The question is wrongly posed. I would have rephrased Stigler's question and ask you the following. Which one would you prefer: A man who injures you in an awkward and mistaken attempt to protect you OR a man who injures you in his attempt to earn a good income (by taking excessive risks)and gets away with it?

    That's why the need for regulation isn't that clear cut, even for neoclassical economists.

  6. Yudo,

    My words “…The thing left in neoclassical economics is transaction costs…” is cited from Williamson (2005), Page 3, Paragraph 2, or can be see also in Coase (1937)

    I think it is clear that market regulation, as I stated in the first sentence above, is not necessarily as gov. intervention. For example: competition law. Is it gov. intervention? No. It is a rule of the game.

    Moreover, I think we should distinguish between Chicago school approach and Coase-Williamson-North approach (so-called Institutional economics). Chicago school does not like gov intervention or regulation. This school extremely believes that market is superior than any other mechanisms to allocate resources efficiently.

    But for Coase-Williamson-North approach rules of the game (institutions in broad term) is the key issue. This approach believes efficient resource allocation can be achieved not only through exchange in markets but also other mechanisms. It can be allocated either through market which implies transaction cost or hierarchy/organization which implies organizing/bureaucratic cost. Which one is better is just comparing which cost is higher. In some cases transaction cost may be higher than organizing costs. Again, Chicago school never touches transaction cost issue or it is assumed zero. That is why Chicago school economists believe only market is the best one.

    But, I like Coase-Williamson-North approach more since the approach are more down-to-earth in understanding economic problems than Chicago school one.

    Coase (1937). Nature of the firm. Economica.
    Williamson (2000). The New Institutional Economics. JEP
    Williamson (2005), The Economics of Governance. AER.

  7. @ Arya,
    I have no intention to cite Stigler’s words for making case against the Kompas article mentioned by Rizal :). On your question, the answer is clear but such situation in which regulations can be “justified” is not so obvious. If we can agree on several fundamental public goods which should be served by the government, why we cannot agree to place regulations for only serving fundamental public goods? and no more. Surely, we could spend a lot of time for debating what fundamental public goods are…but in many cases we face too many regulations which are not serving their merit purposes.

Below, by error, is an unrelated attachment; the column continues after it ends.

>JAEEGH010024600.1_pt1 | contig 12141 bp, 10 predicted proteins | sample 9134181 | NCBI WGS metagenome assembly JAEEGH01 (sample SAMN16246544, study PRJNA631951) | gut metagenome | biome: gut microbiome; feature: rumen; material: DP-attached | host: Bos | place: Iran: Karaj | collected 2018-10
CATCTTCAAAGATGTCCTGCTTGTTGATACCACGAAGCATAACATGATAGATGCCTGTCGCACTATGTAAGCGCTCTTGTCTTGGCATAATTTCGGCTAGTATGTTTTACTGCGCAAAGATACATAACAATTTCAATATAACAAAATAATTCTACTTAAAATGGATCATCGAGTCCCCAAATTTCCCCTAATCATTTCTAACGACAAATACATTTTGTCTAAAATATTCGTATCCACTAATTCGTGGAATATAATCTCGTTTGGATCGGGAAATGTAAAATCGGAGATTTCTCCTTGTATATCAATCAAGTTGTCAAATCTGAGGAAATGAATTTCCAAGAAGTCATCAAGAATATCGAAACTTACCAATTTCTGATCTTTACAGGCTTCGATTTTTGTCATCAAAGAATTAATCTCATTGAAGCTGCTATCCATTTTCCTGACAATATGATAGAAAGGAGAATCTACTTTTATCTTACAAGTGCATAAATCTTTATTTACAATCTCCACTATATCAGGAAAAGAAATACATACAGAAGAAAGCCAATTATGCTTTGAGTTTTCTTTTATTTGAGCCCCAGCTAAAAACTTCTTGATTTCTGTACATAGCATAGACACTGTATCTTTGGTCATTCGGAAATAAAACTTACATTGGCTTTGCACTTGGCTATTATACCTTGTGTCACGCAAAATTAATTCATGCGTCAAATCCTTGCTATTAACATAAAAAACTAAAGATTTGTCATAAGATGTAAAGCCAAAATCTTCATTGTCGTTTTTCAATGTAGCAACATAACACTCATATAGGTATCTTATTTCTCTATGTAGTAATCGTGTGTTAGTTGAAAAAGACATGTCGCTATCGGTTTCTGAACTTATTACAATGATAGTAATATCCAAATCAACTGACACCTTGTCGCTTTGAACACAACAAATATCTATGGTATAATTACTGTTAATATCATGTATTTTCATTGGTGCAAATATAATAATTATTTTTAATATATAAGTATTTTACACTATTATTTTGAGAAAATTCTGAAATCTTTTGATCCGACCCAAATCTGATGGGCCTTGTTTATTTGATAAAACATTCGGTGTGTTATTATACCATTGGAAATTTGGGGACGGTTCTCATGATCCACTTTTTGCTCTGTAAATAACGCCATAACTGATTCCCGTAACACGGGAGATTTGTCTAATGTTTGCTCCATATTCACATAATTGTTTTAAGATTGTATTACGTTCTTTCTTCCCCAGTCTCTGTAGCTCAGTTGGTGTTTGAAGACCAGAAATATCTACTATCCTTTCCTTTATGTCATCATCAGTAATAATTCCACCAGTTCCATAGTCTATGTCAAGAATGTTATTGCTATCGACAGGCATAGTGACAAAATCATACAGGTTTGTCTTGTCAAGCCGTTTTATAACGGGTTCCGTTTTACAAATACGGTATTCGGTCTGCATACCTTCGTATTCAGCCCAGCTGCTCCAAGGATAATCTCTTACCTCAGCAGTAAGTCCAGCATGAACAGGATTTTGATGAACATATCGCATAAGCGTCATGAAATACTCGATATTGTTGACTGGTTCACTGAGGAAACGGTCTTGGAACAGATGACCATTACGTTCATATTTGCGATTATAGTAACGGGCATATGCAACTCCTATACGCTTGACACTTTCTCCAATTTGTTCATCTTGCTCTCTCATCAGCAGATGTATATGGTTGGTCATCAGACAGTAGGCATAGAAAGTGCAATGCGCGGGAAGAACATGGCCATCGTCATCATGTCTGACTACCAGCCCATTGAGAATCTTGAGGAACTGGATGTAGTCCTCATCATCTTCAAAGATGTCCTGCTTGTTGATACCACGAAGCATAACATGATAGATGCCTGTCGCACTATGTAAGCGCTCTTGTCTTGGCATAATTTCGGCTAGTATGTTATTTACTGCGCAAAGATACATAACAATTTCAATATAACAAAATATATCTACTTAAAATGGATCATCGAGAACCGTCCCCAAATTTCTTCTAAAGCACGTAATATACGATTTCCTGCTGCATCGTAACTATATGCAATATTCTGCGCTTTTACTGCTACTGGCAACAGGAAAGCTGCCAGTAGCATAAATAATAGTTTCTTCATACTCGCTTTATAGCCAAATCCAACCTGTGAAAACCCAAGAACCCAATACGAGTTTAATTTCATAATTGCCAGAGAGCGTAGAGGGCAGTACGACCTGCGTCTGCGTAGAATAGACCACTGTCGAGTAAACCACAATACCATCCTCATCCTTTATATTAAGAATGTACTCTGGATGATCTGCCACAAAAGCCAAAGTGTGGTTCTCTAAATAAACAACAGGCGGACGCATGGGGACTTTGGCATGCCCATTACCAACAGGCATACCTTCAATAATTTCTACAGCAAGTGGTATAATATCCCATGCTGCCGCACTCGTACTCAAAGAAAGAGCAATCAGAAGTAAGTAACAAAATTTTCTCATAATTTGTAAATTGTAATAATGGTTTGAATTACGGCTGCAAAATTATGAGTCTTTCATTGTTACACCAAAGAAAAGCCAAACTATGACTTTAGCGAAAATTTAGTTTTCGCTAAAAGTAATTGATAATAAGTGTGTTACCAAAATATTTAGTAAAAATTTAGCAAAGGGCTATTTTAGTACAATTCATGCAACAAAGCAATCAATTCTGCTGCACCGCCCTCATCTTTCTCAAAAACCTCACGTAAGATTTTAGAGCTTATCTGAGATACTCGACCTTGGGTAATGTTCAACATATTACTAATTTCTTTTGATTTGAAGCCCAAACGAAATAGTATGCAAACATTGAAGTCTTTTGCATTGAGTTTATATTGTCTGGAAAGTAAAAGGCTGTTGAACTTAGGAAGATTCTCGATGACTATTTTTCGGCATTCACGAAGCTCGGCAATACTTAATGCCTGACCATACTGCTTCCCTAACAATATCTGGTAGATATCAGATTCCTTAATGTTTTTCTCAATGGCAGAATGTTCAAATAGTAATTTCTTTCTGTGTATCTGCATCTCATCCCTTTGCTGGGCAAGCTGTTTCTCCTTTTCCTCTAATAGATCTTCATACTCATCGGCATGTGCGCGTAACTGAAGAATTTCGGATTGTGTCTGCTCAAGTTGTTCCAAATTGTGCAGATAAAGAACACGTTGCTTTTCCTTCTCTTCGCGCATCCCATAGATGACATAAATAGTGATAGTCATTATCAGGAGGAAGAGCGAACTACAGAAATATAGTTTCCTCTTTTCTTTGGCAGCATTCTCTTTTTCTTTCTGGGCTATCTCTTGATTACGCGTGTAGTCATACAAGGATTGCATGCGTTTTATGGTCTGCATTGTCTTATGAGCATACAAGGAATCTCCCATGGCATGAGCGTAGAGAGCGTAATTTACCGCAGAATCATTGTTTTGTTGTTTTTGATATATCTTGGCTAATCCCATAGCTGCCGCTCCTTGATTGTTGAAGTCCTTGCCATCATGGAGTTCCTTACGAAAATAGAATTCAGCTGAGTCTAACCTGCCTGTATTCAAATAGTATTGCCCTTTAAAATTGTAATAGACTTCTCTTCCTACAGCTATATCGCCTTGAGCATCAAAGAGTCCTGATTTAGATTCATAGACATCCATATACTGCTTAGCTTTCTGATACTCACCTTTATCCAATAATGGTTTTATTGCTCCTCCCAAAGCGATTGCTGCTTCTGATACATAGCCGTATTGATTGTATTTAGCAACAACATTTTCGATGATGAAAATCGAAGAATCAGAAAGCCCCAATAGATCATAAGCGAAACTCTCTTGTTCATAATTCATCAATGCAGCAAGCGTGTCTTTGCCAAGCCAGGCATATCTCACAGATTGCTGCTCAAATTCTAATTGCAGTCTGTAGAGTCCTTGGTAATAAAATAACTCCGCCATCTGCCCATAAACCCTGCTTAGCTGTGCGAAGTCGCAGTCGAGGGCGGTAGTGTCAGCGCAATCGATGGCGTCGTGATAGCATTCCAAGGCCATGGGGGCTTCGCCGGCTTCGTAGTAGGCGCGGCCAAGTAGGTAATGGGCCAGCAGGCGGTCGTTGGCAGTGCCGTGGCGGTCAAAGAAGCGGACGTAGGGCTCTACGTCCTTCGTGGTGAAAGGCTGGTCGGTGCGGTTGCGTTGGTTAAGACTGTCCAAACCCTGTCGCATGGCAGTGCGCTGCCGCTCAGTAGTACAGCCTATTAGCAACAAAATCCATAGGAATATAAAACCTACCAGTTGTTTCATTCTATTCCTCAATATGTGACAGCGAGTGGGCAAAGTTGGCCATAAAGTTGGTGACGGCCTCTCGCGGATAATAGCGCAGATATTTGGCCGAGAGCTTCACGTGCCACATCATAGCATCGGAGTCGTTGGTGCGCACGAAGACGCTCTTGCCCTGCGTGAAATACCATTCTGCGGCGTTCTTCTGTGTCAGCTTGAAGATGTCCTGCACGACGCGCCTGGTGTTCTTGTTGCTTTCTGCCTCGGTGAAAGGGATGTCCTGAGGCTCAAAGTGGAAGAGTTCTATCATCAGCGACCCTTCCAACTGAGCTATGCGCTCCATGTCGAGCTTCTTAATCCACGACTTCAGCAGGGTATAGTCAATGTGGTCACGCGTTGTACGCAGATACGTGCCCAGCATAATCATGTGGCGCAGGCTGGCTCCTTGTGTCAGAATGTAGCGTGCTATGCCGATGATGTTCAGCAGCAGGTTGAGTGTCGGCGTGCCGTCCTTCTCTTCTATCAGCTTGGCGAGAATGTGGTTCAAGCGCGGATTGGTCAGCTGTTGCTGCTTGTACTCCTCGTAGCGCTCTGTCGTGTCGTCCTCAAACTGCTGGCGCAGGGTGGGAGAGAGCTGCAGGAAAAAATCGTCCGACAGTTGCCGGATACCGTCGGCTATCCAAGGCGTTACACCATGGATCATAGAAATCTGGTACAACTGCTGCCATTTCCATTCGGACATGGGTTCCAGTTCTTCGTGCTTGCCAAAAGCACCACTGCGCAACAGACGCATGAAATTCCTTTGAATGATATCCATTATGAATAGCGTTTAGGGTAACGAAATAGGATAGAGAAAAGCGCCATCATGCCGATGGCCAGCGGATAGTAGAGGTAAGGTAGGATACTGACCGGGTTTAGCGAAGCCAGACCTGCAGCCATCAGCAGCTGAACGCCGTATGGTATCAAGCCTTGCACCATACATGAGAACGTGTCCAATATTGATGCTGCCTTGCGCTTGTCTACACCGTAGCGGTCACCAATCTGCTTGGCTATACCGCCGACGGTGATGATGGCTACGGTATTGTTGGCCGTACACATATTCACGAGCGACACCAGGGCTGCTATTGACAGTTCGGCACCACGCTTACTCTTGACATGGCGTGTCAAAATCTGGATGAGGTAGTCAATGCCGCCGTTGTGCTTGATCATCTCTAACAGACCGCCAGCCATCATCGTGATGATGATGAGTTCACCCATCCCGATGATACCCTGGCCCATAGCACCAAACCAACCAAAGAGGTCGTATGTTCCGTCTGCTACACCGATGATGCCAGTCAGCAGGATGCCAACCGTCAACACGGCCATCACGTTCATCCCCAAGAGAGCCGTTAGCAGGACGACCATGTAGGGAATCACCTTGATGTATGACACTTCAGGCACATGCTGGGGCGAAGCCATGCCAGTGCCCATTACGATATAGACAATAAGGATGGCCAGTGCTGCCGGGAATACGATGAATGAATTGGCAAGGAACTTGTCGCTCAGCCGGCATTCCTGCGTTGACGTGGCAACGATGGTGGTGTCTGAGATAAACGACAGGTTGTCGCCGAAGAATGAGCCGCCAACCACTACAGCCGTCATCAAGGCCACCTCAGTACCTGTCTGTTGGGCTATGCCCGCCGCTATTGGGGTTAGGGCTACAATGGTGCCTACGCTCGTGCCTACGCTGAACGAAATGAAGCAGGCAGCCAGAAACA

On US financial turmoil, general view recently leads us to believe that it happens because of unregulated financial market. It may tell half of story, but using Mankiw words, it seems to distort history. Fannie and Freddie are private companies but at the same time they’re run as the government-sponsored enterprises. They’re exempted from local taxes and they have access to US government credit line( James Surowiecki ). No doubt they can bite their competitors and become so huge. If these two companies are the main reason for current turmoil, then what would counterfactual-path tell us? What would happen if Lyndon Johnson’s government did not privatize the companies? What would happen if the Clinton administration did not pressure the companies to expand mortgage loan? What would happen if the US government did not give signal to back up the companies?

    So, a man tries to injure me in his attempt to get high income by taking excessive risks; it is because he’s not only allowed to do it but in fact there’s strong incentive to do so. Apparently we know that the government fails to regulate its own intervention and it’s even, using Surowiecki words, sponsoring recklessness.


    I think we have a different definition on government intervention. Let me try: any rule imposed upon agents by any coercive action must be government intervention. Would competition law work well without any coercive action? I doubt it. So it is the government intervention though its purpose may serve as “rules of game”. Btw Chicago school economists may don’t like regulations, but they’ve done research on it. When you said “Chicago school never touches transaction cost issue or it is assumed zero” do you think Ronald Coase is not a member of Chicago school? I’m not Chicago school die-harder any way :) and I agree with you about the possibility of non-market institutions in allocating resources efficiently.

  8. Yudo,
    Yes, Coase was in Univ of Chicago. But his approach in my opinion is not a part of Chicago School like Friedman & friends.

  9. Yudo: